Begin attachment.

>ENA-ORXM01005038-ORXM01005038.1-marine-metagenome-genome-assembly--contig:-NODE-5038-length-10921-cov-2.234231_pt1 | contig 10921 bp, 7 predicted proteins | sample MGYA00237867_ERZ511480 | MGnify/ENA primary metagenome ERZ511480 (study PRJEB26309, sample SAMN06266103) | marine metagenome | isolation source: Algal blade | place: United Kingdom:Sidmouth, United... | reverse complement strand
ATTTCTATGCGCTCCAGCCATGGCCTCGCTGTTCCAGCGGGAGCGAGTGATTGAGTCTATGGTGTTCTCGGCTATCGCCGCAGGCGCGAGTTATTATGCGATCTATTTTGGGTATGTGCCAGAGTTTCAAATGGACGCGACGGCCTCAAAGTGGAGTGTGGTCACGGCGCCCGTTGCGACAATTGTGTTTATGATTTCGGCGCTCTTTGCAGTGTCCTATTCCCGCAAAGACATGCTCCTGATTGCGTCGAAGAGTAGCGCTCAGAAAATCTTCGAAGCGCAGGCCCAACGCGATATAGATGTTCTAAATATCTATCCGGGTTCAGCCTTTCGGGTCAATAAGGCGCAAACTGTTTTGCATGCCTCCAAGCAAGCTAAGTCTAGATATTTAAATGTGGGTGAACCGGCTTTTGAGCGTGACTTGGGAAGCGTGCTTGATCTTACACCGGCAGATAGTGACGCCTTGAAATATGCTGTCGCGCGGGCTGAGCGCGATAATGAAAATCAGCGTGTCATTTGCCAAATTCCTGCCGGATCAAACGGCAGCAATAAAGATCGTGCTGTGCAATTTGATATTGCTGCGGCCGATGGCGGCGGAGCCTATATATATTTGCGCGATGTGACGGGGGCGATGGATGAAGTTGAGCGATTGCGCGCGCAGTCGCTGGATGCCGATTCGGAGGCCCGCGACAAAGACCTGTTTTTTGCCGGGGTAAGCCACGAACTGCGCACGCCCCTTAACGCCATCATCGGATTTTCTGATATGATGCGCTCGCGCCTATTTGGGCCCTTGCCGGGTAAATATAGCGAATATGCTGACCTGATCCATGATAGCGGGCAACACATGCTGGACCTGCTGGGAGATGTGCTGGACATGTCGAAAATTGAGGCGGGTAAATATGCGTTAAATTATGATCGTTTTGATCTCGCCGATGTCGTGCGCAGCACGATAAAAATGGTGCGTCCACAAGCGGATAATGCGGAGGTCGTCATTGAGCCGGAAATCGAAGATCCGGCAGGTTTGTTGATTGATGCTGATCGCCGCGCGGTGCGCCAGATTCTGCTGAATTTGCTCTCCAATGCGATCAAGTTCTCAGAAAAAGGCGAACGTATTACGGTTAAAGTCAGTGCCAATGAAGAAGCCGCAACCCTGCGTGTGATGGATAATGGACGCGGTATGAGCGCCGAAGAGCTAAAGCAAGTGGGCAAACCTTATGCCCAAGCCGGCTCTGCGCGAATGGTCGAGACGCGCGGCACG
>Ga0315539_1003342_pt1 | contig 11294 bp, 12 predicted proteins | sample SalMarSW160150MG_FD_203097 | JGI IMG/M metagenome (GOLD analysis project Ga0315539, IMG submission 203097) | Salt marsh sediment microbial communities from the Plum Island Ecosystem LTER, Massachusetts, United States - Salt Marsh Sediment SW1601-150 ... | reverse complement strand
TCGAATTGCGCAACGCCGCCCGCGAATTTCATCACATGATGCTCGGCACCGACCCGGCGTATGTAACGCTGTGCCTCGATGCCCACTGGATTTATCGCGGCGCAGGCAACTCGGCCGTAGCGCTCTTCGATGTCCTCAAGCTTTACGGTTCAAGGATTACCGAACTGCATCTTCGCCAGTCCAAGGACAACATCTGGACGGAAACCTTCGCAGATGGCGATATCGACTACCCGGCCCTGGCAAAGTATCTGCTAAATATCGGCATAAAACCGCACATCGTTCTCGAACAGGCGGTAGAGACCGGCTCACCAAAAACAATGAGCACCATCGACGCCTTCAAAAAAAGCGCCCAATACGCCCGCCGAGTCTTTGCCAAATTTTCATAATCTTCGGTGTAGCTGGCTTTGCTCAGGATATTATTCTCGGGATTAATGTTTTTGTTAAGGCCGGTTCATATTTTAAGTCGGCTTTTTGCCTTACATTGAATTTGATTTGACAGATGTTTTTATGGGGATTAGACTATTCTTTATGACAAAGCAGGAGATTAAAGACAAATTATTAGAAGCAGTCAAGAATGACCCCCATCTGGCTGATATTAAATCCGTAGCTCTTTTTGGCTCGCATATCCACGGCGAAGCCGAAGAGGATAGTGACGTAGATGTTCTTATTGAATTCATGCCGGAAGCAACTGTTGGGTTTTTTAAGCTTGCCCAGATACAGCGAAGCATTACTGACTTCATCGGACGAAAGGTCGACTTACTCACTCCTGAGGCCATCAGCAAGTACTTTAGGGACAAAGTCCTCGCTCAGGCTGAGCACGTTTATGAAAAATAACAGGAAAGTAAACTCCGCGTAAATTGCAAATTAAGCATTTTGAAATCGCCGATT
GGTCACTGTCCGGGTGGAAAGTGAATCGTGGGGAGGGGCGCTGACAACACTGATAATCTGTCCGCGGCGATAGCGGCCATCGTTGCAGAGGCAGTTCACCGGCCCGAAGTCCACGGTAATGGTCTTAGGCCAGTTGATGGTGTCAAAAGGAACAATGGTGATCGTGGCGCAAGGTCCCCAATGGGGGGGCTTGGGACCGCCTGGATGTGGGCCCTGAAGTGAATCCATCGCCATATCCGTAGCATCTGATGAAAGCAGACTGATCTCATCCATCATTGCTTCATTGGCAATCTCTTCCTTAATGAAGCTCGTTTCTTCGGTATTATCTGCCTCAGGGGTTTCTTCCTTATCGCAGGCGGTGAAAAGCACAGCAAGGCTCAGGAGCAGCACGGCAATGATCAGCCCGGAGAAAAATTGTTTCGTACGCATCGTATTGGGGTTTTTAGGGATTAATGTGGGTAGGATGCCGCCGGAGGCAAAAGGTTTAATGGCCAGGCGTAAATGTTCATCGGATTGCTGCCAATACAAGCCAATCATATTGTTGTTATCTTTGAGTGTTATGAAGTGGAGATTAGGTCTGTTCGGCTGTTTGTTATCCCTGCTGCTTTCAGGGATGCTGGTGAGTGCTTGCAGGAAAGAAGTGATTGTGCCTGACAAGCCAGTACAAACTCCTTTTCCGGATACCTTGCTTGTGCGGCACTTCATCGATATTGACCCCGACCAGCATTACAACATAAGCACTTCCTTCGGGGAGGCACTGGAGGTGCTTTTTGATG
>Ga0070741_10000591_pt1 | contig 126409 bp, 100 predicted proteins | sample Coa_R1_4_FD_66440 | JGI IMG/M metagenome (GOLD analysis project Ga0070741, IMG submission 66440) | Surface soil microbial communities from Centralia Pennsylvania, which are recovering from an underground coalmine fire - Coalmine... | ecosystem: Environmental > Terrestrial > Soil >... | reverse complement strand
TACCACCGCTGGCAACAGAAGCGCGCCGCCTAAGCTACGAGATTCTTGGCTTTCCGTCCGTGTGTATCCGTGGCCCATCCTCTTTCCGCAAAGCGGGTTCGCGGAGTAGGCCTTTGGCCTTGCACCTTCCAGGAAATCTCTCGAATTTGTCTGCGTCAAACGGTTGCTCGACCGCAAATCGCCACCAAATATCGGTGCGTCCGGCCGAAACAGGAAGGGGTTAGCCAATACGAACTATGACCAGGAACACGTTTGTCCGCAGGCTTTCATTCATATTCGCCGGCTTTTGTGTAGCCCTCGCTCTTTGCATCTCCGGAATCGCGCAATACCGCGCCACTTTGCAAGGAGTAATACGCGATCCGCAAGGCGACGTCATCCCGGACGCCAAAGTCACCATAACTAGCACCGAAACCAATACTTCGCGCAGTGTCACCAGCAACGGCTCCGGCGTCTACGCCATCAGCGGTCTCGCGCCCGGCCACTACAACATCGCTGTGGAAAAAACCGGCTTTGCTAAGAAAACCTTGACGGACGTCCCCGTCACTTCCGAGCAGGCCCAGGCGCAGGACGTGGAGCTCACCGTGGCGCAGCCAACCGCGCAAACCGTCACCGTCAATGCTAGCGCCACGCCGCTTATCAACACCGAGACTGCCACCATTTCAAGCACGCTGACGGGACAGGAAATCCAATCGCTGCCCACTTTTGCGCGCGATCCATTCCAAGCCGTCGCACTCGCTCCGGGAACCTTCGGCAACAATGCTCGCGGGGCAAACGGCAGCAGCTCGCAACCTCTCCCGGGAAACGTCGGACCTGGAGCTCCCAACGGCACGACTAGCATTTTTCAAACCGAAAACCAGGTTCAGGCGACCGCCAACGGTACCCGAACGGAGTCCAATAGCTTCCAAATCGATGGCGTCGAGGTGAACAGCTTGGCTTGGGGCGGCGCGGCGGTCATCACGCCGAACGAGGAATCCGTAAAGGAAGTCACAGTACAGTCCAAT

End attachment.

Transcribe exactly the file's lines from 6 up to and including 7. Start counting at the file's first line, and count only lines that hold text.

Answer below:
>Ga0070741_10000591_pt1 | contig 126409 bp, 100 predicted proteins | sample Coa_R1_4_FD_66440 | JGI IMG/M metagenome (GOLD analysis project Ga0070741, IMG submission 66440) | Surface soil microbial communities from Centralia Pennsylvania, which are recovering from an underground coalmine fire - Coalmine... | ecosystem: Environmental > Terrestrial > Soil >... | reverse complement strand
TACCACCGCTGGCAACAGAAGCGCGCCGCCTAAGCTACGAGATTCTTGGCTTTCCGTCCGTGTGTATCCGTGGCCCATCCTCTTTCCGCAAAGCGGGTTCGCGGAGTAGGCCTTTGGCCTTGCACCTTCCAGGAAATCTCTCGAATTTGTCTGCGTCAAACGGTTGCTCGACCGCAAATCGCCACCAAATATCGGTGCGTCCGGCCGAAACAGGAAGGGGTTAGCCAATACGAACTATGACCAGGAACACGTTTGTCCGCAGGCTTTCATTCATATTCGCCGGCTTTTGTGTAGCCCTCGCTCTTTGCATCTCCGGAATCGCGCAATACCGCGCCACTTTGCAAGGAGTAATACGCGATCCGCAAGGCGACGTCATCCCGGACGCCAAAGTCACCATAACTAGCACCGAAACCAATACTTCGCGCAGTGTCACCAGCAACGGCTCCGGCGTCTACGCCATCAGCGGTCTCGCGCCCGGCCACTACAACATCGCTGTGGAAAAAACCGGCTTTGCTAAGAAAACCTTGACGGACGTCCCCGTCACTTCCGAGCAGGCCCAGGCGCAGGACGTGGAGCTCACCGTGGCGCAGCCAACCGCGCAAACCGTCACCGTCAATGCTAGCGCCACGCCGCTTATCAACACCGAGACTGCCACCATTTCAAGCACGCTGACGGGACAGGAAATCCAATCGCTGCCCACTTTTGCGCGCGATCCATTCCAAGCCGTCGCACTCGCTCCGGGAACCTTCGGCAACAATGCTCGCGGGGCAAACGGCAGCAGCTCGCAACCTCTCCCGGGAAACGTCGGACCTGGAGCTCCCAACGGCACGACTAGCATTTTTCAAACCGAAAACCAGGTTCAGGCGACCGCCAACGGTACCCGAACGGAGTCCAATAGCTTCCAAATCGATGGCGTCGAGGTGAACAGCTTGGCTTGGGGCGGCGCGGCGGTCATCACGCCGAACGAGGAATCCGTAAAGGAAGTCACAGTACAGTCCAAT